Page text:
Il'ia Golosov's Zuev House of Culture — Workers' Club (1928)

The sociohistoric mission of modernist architecture

The housing shortage, the urban proletariat,
and the liberation of woman


Housing in the Industrial Revolution

Workers’ Housing in the 19th Century

Modernist architecture — Positive Bases


Read the full-text PDF version of
Ross Wolfe’s “The Graveyard of Utopia:
Soviet Urbanism and the Fate of
the International Avant-Garde”

By industrializing the process of building houses and other structures, the avant-garde believed that it could help to solve many of the profound problems that had emerged out of industrial society. The housing question, about which Engels and many others wrote, as well as the divide between town and country, along with the intense overcrowding of the cities and the alienation that came with it — all these confronted the modernists as problems in need of solutions.  For Engels, the problem of housing shortages was more or less perennial.  The peculiarity of the modern crisis consisted mostly in the spectacular rate of its urbanization, the magnitude of the population it affected, and by the fact that it was felt not only by the lower classes but by members of the petit-bourgeoisie as well.[1]  While he correctly rejected the base analogy of the tenant-landlord relationship with the worker-capitalist relationship as Proudhonism,[2] Engels was emphatic that the housing question posed by industrial society could only be overcome by overthrowing capitalism as a whole.  Drawing upon an early theme he had developed in collaboration with Marx, this also meant resolving the “antithesis between town and country.”[3]  Although Engels insisted upon the dissolution of capitalist society, he wisely refrained from offering too much in the way of specifics as to what a postcapitalist solution would entail: “To speculate on how a future society might organize the distribution of food and dwellings leads directly to utopia.  The utmost we can do is to state…that with the downfall of the capitalist mode of production certain forms of appropriation which existed in society hitherto will become impossible.”[4]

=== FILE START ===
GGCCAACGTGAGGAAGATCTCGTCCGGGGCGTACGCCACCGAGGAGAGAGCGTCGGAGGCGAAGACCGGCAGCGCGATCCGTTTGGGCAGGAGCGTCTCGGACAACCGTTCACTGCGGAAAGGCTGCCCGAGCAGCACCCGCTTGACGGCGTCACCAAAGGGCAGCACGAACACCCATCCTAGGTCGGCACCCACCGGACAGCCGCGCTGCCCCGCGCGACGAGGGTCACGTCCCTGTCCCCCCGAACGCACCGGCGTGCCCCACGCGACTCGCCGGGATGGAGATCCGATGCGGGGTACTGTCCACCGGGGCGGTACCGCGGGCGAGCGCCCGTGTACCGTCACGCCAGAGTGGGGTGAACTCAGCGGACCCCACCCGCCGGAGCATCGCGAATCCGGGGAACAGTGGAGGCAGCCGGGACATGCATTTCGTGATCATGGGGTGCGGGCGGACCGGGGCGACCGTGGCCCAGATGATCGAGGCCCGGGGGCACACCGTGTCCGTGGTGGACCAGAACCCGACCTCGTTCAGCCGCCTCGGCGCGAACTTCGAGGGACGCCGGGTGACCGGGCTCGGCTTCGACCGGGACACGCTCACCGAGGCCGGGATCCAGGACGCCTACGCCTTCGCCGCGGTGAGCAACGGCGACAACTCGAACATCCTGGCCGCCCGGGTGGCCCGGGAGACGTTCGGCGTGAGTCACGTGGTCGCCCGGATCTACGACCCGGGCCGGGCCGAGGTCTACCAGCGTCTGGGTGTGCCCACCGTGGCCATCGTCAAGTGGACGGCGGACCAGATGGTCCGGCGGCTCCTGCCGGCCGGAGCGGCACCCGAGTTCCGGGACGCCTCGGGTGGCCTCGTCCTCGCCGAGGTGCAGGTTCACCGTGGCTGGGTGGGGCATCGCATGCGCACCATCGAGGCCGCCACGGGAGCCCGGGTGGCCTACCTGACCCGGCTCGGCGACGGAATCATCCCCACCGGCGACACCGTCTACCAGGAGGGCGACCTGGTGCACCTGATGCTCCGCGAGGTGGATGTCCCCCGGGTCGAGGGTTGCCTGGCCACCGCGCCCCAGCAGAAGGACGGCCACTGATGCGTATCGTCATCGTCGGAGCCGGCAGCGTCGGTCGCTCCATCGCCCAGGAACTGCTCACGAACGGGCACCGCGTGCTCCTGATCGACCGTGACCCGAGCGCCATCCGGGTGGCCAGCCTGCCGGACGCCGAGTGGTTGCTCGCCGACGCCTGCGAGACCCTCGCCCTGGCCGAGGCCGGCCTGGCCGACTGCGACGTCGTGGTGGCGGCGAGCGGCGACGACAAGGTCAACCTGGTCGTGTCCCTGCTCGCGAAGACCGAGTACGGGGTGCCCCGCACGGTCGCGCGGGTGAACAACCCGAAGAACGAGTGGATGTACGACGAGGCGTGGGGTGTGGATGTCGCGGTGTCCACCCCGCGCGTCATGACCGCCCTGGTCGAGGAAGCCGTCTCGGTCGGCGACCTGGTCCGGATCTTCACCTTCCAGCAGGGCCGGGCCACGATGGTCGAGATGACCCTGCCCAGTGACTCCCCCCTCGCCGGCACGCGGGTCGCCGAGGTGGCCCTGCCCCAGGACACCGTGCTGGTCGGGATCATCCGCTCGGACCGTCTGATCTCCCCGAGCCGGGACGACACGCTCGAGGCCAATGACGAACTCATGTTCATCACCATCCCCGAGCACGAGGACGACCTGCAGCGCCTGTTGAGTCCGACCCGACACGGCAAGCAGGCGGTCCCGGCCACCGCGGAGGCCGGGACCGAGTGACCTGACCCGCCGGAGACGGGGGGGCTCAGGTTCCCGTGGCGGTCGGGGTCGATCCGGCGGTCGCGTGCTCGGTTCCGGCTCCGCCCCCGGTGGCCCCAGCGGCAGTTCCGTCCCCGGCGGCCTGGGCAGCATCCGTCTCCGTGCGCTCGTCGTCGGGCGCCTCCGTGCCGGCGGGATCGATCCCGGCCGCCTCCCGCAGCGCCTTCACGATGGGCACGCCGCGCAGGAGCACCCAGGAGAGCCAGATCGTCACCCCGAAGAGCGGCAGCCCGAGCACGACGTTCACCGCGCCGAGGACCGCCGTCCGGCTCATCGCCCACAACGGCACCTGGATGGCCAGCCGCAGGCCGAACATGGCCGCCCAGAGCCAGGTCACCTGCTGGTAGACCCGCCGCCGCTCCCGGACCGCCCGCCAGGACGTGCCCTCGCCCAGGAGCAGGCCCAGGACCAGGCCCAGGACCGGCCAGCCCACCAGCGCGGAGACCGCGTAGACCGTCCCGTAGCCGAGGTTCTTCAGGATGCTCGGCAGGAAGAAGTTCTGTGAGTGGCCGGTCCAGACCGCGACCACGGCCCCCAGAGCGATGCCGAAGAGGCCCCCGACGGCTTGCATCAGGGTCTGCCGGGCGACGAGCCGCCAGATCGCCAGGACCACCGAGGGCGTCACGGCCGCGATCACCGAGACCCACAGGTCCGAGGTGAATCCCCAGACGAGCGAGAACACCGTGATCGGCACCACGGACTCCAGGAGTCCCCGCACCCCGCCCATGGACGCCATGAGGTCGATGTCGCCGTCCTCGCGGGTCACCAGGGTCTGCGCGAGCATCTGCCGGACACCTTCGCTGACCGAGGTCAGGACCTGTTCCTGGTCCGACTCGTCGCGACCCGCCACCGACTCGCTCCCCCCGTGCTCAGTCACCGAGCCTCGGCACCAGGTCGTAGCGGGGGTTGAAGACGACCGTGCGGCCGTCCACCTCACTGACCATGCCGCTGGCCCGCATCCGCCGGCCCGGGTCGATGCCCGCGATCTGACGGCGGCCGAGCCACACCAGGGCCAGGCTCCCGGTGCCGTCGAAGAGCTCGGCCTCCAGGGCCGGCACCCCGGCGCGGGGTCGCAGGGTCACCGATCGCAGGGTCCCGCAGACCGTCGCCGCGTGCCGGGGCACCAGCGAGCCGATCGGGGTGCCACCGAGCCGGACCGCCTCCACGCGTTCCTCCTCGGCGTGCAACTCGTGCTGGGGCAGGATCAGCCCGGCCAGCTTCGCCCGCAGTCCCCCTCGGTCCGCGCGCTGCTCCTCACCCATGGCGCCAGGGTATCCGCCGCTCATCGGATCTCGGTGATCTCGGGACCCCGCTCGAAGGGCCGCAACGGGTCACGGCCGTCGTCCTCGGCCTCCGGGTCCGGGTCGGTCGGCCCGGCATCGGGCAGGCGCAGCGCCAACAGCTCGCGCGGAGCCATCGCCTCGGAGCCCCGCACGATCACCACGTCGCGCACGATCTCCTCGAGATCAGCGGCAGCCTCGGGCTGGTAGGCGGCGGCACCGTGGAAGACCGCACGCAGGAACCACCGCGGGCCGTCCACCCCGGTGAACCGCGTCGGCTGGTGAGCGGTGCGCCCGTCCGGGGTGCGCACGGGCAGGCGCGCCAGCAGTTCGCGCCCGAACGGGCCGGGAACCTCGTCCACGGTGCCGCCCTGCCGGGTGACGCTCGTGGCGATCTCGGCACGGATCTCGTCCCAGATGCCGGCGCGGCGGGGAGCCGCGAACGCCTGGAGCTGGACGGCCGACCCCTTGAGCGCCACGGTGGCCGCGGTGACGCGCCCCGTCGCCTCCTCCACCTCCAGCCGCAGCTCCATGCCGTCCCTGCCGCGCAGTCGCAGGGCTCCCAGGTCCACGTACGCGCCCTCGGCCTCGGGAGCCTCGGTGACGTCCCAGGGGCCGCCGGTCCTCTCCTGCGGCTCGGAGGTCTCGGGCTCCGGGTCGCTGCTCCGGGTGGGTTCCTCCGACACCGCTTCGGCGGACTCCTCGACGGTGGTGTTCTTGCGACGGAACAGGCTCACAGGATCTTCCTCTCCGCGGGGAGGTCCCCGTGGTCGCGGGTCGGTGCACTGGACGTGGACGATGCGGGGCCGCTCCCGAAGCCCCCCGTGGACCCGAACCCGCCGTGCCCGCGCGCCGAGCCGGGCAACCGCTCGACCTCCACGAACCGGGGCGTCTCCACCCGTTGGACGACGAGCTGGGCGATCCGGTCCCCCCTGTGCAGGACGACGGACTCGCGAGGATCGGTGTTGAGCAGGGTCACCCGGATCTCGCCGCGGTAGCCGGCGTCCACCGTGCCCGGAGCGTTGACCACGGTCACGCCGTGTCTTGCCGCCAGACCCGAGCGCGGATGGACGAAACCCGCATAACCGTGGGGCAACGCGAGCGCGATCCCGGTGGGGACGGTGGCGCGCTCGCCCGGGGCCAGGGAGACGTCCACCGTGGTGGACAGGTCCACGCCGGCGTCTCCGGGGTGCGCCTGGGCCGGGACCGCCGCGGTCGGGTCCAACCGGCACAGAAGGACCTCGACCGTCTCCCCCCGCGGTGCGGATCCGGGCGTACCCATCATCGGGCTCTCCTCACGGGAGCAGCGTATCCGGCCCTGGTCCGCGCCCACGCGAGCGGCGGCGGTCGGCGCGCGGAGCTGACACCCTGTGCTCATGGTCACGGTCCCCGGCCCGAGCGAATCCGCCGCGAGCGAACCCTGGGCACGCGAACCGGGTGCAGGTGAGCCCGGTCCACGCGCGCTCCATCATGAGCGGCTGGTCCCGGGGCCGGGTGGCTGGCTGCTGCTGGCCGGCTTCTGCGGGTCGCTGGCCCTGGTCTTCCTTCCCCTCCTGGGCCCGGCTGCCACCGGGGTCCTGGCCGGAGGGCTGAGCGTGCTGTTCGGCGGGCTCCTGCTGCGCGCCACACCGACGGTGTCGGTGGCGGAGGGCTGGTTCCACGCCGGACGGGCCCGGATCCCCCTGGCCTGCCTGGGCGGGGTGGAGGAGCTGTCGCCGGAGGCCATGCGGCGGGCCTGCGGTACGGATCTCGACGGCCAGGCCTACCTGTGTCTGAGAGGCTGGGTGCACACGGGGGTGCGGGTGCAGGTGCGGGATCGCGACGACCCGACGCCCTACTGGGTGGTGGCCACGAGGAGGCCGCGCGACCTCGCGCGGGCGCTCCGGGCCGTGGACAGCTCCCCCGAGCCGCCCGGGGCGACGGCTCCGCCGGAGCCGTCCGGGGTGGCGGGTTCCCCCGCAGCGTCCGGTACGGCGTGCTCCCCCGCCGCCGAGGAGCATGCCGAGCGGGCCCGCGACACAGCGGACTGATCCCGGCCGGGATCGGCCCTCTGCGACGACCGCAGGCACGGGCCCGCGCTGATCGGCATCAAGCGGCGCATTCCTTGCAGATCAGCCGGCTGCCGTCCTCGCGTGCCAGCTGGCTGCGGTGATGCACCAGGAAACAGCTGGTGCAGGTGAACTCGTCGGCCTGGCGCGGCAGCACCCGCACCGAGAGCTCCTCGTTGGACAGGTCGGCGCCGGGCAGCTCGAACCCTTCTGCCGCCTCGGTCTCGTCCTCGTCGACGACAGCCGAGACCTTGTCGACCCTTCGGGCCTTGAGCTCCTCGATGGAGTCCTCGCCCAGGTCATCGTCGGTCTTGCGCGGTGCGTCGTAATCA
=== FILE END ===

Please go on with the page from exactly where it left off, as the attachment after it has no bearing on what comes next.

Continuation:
The Working Poor in Substandard Housing, 19th Century

Workers’ Housing near Ebbw Vale steelworks in Wales, 19th Century

Engels was not the only one to notice the acute urban housing shortage as well as the widening divide between town and country that was taking place under heavy industrial production.  He himself was reacting polemically to treatments of the problem offered by “Proudhonist” Arthur Mülberger and “bourgeois” Emil Sax.  The problem was recognized by more moderate writers like Alfred Smith, who in his own work on The Housing Question in 1900 wrote that “the grim irony of the situation could not go further — the laboring population, who daily contribute to the wealth and comfort of the city, are for the most part driven on to congested areas and into overcrowded rooms.”[5]  A Christian socialist by the unlikely name of Moritz Kaufmann, who accused Marx of utopianism[6] and later briefly corresponded with him,[7] authored a text in 1907 on The Housing of the Working Classes and of the Poor.  In this work, Kaufmann wrote of the evils of “slumlords,” of rural depopulation, and of the different manifestations of the housing crisis in Germany, France, and Belgium.[8]  Ultimately, Kaufmann’s prescriptions for action in dealing with these matters were not far from what Social-Democratic architects like Ernst May would later put forth.  This mostly amounted to more government oversight in the provision of public programs and the bureaucratic deployment of specialists.[9]  The housing question was exacerbated by the Great War, at least in the estimation of Edgar Lauer and Victor House, members of the New York judicial system, who wrote a treatise on The Tenant and His Landlord in 1921.  “Recent housing difficulties are not a local phenomenon,” they wrote.  “Insufficiency and inadequacy of living accommodation appear to be part of the worldwide aftermaths of the Great War.”[10] Continue reading